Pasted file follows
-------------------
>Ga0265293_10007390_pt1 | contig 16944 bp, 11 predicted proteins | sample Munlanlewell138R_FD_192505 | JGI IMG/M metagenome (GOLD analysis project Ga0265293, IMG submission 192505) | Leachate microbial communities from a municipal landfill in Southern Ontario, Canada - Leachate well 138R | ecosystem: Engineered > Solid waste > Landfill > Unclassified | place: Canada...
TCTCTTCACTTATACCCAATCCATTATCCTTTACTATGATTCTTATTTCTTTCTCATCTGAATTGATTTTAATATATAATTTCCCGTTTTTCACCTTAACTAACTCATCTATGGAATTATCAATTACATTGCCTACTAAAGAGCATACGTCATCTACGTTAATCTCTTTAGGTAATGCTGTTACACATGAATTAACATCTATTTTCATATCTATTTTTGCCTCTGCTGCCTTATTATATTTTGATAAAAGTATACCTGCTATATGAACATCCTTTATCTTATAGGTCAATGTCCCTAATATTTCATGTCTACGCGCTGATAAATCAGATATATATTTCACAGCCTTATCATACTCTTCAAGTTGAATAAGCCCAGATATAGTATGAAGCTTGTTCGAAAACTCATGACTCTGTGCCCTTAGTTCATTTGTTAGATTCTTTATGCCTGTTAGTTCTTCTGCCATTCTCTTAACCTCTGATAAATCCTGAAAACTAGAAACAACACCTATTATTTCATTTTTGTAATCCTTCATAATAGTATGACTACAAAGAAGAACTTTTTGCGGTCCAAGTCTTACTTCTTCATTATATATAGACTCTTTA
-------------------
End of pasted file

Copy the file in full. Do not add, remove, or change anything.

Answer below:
>Ga0265293_10007390_pt1 | contig 16944 bp, 11 predicted proteins | sample Munlanlewell138R_FD_192505 | JGI IMG/M metagenome (GOLD analysis project Ga0265293, IMG submission 192505) | Leachate microbial communities from a municipal landfill in Southern Ontario, Canada - Leachate well 138R | ecosystem: Engineered > Solid waste > Landfill > Unclassified | place: Canada...
TCTCTTCACTTATACCCAATCCATTATCCTTTACTATGATTCTTATTTCTTTCTCATCTGAATTGATTTTAATATATAATTTCCCGTTTTTCACCTTAACTAACTCATCTATGGAATTATCAATTACATTGCCTACTAAAGAGCATACGTCATCTACGTTAATCTCTTTAGGTAATGCTGTTACACATGAATTAACATCTATTTTCATATCTATTTTTGCCTCTGCTGCCTTATTATATTTTGATAAAAGTATACCTGCTATATGAACATCCTTTATCTTATAGGTCAATGTCCCTAATATTTCATGTCTACGCGCTGATAAATCAGATATATATTTCACAGCCTTATCATACTCTTCAAGTTGAATAAGCCCAGATATAGTATGAAGCTTGTTCGAAAACTCATGACTCTGTGCCCTTAGTTCATTTGTTAGATTCTTTATGCCTGTTAGTTCTTCTGCCATTCTCTTAACCTCTGATAAATCCTGAAAACTAGAAACAACACCTATTATTTCATTTTTGTAATCCTTCATAATAGTATGACTACAAAGAAGAACTTTTTGCGGTCCAAGTCTTACTTCTTCATTATATATAGACTCTTTA